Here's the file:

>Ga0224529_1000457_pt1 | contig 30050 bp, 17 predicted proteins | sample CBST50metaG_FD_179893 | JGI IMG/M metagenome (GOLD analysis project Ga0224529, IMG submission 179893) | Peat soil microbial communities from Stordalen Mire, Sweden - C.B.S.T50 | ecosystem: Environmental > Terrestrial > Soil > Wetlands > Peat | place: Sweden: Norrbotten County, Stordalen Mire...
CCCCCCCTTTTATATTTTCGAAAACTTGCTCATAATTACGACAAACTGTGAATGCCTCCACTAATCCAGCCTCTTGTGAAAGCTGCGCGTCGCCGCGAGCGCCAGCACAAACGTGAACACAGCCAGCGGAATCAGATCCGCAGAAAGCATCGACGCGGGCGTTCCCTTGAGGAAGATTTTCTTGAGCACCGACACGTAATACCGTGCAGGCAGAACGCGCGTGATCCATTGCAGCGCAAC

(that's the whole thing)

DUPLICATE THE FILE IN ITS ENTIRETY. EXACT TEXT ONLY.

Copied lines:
>Ga0224529_1000457_pt1 | contig 30050 bp, 17 predicted proteins | sample CBST50metaG_FD_179893 | JGI IMG/M metagenome (GOLD analysis project Ga0224529, IMG submission 179893) | Peat soil microbial communities from Stordalen Mire, Sweden - C.B.S.T50 | ecosystem: Environmental > Terrestrial > Soil > Wetlands > Peat | place: Sweden: Norrbotten County, Stordalen Mire...
CCCCCCCTTTTATATTTTCGAAAACTTGCTCATAATTACGACAAACTGTGAATGCCTCCACTAATCCAGCCTCTTGTGAAAGCTGCGCGTCGCCGCGAGCGCCAGCACAAACGTGAACACAGCCAGCGGAATCAGATCCGCAGAAAGCATCGACGCGGGCGTTCCCTTGAGGAAGATTTTCTTGAGCACCGACACGTAATACCGTGCAGGCAGAACGCGCGTGATCCATTGCAGCGCAAC